David Devilliers Prins was convicted by a jury on one count of armed robbery and one count of terroristic threats. His motion for new trial was denied, and he appeals. We find no error, and we affirm.
1. Prins challenges the sufficiency of the evidence to support his conviction for armed robbery, contending the State failed to show he used an offensive weapon.
Construed to uphold the verdict, evidence was presented that Prins entered a bank, walked toward a teller window, and handed the teller a bag along with a note. The note recited as follows: "I have a gun Put 100 50 20 in bag I will kill you I have nothing to lose." 1
The victim testified, and photographs obtained through use of the bank's surveillance camera showed Prins to be wearing a zipped, hooded jacket. The victim testified that she never actually saw a weapon and that Prins did not place his hands inside his jacket or inside the bag in a manner indicating that he had a weapon. But she also testified that she could not see his right hand at the time of the robbery. She stated that she could not see what he was doing with his right hand -- that he held it "to his side underneath the counter."
The victim testified that when she first read the note, she became flushed, her eyes began watering, and she "looked at him like are you serious?" According to the victim, Prins nodded and said "Yeah." The victim followed Prins's instructions, placing over $2,000 inside the bag. Prins "snatched it," and left the bank. She testified that she was afraid Prins was going to kill her, because of the note he had given her. According to one of the investigating police officers, based on photographs taken by use of the bank's surveillance camera, he could not see what Prins was doing with his right hand, as it was hidden behind the counter. Prins testified, admitting he robbed the bank and gave a note to the victim telling her he had a gun. He denied actually having a gun on his person or inside his vehicle, however.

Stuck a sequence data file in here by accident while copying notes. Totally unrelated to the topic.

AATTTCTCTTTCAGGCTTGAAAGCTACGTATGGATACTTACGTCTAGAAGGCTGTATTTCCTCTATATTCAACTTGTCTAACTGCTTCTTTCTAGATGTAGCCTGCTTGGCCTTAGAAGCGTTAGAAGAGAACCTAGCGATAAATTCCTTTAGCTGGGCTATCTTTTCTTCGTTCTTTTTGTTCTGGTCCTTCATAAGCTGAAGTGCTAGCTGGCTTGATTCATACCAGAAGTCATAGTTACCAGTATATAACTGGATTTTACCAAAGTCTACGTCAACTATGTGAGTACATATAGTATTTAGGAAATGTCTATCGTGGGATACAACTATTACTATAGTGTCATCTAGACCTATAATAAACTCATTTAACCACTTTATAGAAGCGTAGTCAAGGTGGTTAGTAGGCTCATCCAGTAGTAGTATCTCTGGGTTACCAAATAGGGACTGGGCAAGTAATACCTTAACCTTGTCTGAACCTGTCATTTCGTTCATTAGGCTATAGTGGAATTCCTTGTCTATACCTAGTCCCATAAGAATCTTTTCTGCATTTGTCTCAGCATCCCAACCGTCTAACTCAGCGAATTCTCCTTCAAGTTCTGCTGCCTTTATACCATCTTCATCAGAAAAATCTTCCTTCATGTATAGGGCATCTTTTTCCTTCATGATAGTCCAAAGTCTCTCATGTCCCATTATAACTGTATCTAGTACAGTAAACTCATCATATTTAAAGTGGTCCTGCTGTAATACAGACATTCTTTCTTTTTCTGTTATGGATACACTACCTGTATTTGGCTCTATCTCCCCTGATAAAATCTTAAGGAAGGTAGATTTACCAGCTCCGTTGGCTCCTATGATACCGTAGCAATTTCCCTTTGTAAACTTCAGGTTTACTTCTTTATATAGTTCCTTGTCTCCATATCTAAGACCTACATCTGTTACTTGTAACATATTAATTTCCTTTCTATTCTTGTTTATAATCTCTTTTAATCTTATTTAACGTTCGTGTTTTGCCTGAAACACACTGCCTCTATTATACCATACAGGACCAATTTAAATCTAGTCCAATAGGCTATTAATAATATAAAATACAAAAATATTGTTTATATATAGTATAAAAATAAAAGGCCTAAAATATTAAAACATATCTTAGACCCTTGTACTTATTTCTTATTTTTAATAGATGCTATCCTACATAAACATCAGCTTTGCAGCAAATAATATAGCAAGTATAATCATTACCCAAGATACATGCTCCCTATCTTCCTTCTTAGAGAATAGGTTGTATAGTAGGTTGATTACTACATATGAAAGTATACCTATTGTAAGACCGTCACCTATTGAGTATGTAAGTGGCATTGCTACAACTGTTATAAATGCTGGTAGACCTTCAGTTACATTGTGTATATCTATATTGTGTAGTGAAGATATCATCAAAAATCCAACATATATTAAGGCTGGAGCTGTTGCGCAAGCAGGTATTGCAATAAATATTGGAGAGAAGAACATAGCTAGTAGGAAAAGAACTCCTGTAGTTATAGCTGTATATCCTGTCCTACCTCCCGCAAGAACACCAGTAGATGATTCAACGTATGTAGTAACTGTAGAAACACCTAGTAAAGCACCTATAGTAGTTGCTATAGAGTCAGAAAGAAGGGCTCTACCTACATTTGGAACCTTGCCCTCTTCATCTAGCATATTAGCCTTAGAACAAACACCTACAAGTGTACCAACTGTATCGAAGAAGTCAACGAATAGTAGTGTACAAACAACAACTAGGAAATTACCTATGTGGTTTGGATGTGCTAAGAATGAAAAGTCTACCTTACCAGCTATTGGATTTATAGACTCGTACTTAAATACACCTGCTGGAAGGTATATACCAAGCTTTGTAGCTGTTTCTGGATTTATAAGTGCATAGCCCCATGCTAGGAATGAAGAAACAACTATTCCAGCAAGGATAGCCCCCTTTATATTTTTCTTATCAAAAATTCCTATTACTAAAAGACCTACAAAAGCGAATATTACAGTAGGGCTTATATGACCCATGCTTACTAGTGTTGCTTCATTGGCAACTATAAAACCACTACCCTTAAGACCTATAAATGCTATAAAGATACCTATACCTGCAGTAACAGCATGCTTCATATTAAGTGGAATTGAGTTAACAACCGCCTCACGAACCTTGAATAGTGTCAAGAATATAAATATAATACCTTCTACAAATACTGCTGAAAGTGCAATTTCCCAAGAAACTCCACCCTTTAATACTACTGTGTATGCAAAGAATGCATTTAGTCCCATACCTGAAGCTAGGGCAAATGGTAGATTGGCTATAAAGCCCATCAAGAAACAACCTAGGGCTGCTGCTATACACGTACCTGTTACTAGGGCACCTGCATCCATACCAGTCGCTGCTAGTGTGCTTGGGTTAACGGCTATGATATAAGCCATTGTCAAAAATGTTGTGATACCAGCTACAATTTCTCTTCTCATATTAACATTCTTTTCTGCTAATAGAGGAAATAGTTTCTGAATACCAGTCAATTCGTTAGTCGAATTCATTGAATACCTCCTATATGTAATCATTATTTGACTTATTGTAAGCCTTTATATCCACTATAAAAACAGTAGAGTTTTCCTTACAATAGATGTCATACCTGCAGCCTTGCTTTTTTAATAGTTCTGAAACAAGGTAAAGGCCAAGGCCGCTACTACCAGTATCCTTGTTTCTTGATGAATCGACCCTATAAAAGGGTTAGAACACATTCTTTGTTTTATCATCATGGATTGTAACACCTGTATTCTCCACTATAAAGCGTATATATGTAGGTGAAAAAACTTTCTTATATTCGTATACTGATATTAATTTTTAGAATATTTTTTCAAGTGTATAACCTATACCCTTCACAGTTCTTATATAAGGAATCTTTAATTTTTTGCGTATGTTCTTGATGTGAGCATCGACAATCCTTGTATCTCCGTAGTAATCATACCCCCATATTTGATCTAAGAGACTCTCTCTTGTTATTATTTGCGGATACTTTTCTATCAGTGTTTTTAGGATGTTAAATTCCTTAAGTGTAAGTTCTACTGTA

Prins contends the evidence was insufficient to convict him of armed robbery because no direct evidence was presented showing that he actually used or possessed a weapon during the robbery. We do not agree. Under OCGA 16-8-41
[a] person commits the offense of armed robbery when, with intent to commit theft, he or she takes property of another from the person or the immediate presence of another by use of an offensive weapon, or any replica, article, or device having the appearance of such weapon.
Under this statute, the presence of a weapon is necessary to a conviction for armed robbery. But the presence of such a weapon
may be established by circumstantial evidence, and a conviction for armed robbery may be sustained even though the weapon itself was neither seen nor accurately described by the victim. Some physical manifestation of a weapon is required, however, or some evidence from which the presence of a weapon may be inferred.
While Prins may not have physically displayed a weapon in view of the victim, his note to the victim clearly and boldly recited that he had a gun and would kill her. Furthermore, some evidence was presented that one of his hands was not visible to the victim during the robbery. And we have stated that "[t]hreatening to shoot a victim while keeping a hand concealed shows the weapon element of armed robbery. [Cits.]" Maddox v. State, 238 Ga. App. 598 (1) (521 SE2d 581) (1999)
. Given the photographs presented at trial, language in the note that Prins had a gun, and the victim's testimony concerning her fear, in addition to the fact that both of Prins's hands were not visible to the victim, we conclude that sufficient circumstantial evidence was presented authorizing the jury to conclude that the victim reasonably believed Prins had a gun. See Keller v. State, 231 Ga. App. 546
-547 (1) (499 SE2d 713
) (1998). See also McCluskey v. State, 211 Ga. App. 205
, 206-208 (2) (438 SE2d 679
) (1993); Nicholson v. State, 200 Ga. App. 413
, 414 (1) (408 SE2d 487